Passenger Uses Flight Skills to Land Plane

More Lessons for the Public Speaker! I saw an Associated Press article in the San Francisco Chronicle this morning about Doug White, a Florida man who had to land a twin engine plane he was a passenger in when the pilot became unconscious and died in the air. White had his single engine pilot’s license but had never flown a plane as large as this. He tried to stay calm as he listened to the air traffic controller relay detailed instructions. And he did it. What helped him succeed? “It was a focused fear,” he said.

Focused fear means using the heightened adrenalin caused by fear—the fight or flight response—and channeling it into a level of deep concentration. What can focused fear teach us about public speaking?

Millions of people suffer from a general fear of public speaking. Some feel anxiety because they have very little experience speaking in front of a group and have not been trained what to do. They feel as though they’ve been thrown into the deep end of the swimming pool without a life preserver. For this group I suggest learning more about the best practices of public speaking by reading books, attending a training program, or joining your local toastmasters group. In other words, I recommend that you take the steps to get your pilot’s license!

But what if you do have your pilot’s license? What if you have been trained and have experience? What if you have spoken successfully to small groups for years and have felt some discomfort, but never paralyzing fear? And what if you are suddenly thrown into a situation that is new and more challenging, such as speaking to a large audience of 500, and suddenly you don’t know if you can actually land the plane?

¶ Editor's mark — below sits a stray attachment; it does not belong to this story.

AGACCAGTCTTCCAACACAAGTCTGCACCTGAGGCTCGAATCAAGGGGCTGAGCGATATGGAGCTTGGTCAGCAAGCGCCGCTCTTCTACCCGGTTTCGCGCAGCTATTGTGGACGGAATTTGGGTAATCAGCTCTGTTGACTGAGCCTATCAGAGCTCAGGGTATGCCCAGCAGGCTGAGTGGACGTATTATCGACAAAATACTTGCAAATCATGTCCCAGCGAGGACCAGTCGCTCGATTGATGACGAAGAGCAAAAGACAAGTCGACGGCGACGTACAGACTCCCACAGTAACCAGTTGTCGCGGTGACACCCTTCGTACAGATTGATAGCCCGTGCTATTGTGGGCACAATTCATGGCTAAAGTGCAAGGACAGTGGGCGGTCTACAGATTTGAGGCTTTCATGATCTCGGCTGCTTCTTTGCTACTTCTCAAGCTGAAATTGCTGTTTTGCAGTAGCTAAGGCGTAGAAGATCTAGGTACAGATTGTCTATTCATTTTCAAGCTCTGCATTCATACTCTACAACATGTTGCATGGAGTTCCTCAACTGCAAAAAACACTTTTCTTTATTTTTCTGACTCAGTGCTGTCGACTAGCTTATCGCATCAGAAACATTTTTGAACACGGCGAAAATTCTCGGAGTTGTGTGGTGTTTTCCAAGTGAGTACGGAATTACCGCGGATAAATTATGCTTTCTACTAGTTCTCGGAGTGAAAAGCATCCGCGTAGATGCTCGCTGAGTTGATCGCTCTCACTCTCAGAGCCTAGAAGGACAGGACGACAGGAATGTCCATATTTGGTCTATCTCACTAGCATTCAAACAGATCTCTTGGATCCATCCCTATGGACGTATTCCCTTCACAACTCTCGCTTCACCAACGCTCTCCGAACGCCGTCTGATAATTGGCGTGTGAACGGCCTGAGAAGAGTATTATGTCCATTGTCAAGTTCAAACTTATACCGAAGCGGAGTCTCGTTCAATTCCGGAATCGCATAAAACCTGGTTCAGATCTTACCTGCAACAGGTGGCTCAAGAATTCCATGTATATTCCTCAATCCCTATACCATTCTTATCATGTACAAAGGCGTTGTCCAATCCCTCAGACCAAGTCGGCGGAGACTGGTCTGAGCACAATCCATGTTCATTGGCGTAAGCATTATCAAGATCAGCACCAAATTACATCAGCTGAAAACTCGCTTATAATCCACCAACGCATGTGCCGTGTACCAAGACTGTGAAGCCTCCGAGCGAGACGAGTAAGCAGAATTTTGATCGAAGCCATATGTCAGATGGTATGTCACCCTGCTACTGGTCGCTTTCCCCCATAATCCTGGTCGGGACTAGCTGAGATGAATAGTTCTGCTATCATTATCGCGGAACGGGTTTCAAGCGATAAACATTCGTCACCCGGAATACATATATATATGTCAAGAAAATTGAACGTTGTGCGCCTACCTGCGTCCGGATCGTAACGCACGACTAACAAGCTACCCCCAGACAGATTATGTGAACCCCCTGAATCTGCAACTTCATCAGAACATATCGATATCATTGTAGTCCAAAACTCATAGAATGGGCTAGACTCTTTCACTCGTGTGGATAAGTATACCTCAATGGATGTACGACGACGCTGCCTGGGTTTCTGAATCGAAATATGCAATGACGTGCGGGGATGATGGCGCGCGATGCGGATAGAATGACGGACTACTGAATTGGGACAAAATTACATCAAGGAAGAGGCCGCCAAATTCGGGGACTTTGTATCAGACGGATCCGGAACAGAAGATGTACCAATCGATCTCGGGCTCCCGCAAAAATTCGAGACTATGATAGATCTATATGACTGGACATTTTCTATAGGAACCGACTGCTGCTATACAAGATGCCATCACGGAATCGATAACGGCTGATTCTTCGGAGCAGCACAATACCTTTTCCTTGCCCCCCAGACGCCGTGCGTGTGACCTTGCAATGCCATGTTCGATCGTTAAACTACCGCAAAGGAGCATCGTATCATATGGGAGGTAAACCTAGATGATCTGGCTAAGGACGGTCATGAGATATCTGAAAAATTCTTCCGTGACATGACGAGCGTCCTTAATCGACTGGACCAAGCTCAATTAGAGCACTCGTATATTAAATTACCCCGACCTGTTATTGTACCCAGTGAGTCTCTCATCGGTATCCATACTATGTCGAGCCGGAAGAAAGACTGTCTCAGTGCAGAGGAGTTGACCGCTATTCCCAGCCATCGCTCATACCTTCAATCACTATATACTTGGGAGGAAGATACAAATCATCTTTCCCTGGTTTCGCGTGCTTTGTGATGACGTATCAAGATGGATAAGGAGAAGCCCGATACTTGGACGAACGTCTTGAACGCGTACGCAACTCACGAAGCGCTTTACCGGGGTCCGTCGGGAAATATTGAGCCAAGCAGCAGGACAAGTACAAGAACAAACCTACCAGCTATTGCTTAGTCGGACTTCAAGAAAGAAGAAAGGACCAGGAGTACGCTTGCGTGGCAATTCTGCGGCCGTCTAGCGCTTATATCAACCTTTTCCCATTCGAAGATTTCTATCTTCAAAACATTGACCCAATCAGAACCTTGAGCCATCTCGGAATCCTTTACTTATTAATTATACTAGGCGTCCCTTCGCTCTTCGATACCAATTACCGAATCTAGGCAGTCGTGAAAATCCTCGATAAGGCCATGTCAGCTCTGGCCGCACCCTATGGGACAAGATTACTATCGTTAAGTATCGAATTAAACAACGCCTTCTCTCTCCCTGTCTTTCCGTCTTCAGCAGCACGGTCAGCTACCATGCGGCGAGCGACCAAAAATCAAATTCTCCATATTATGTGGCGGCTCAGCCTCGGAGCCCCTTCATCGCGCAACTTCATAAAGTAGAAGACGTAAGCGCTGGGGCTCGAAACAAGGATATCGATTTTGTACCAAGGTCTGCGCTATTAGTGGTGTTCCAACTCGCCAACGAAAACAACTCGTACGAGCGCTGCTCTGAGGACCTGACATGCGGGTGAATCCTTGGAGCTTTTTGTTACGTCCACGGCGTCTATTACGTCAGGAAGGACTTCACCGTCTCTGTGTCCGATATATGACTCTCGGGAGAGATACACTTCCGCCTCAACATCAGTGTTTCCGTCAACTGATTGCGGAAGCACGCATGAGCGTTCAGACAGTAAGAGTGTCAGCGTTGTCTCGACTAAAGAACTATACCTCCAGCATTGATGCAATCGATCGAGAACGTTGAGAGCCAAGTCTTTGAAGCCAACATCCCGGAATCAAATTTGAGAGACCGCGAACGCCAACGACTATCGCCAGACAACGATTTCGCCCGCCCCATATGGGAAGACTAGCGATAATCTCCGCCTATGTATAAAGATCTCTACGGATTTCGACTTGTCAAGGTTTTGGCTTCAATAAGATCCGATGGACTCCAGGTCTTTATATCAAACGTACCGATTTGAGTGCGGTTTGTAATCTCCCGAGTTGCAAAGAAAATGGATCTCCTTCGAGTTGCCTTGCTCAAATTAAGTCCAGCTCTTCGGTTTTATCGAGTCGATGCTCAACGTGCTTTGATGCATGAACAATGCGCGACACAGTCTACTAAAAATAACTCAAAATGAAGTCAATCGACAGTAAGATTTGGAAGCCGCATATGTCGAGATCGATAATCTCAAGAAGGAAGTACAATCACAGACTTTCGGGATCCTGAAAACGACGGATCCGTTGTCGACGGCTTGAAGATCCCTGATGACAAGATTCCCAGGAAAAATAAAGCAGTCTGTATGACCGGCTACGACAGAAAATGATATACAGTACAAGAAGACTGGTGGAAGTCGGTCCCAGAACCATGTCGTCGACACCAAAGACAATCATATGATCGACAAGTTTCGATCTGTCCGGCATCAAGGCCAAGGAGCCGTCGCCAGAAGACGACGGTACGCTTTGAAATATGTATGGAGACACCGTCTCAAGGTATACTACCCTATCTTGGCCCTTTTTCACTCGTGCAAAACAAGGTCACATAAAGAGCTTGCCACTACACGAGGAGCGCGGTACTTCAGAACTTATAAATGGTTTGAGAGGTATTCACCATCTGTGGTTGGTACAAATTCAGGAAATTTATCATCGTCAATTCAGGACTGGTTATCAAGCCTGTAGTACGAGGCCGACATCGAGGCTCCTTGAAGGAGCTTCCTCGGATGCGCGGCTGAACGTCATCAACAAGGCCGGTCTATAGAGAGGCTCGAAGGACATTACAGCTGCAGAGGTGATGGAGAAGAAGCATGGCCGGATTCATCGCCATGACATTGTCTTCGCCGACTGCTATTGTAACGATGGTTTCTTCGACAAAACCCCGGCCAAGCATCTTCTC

What will help you succeed is the same strategy Doug White used: focused fear. You must use the skills and techniques that have made you successful speaking to small groups and apply that knowledge to the larger audience.

Speaking to a larger audience requires that the speaker be “larger” too. The skills and behaviors used in the small meeting or with the small group are similar, but the scale of the group requires that the speaker use bigger skills. The drama of the situation requires a slightly more dramatic performance.

Therefore, focus any anxiety you feel and channel it to help you concentrate deeply on the important skills. Only then can you engage your audience and safely land the plane.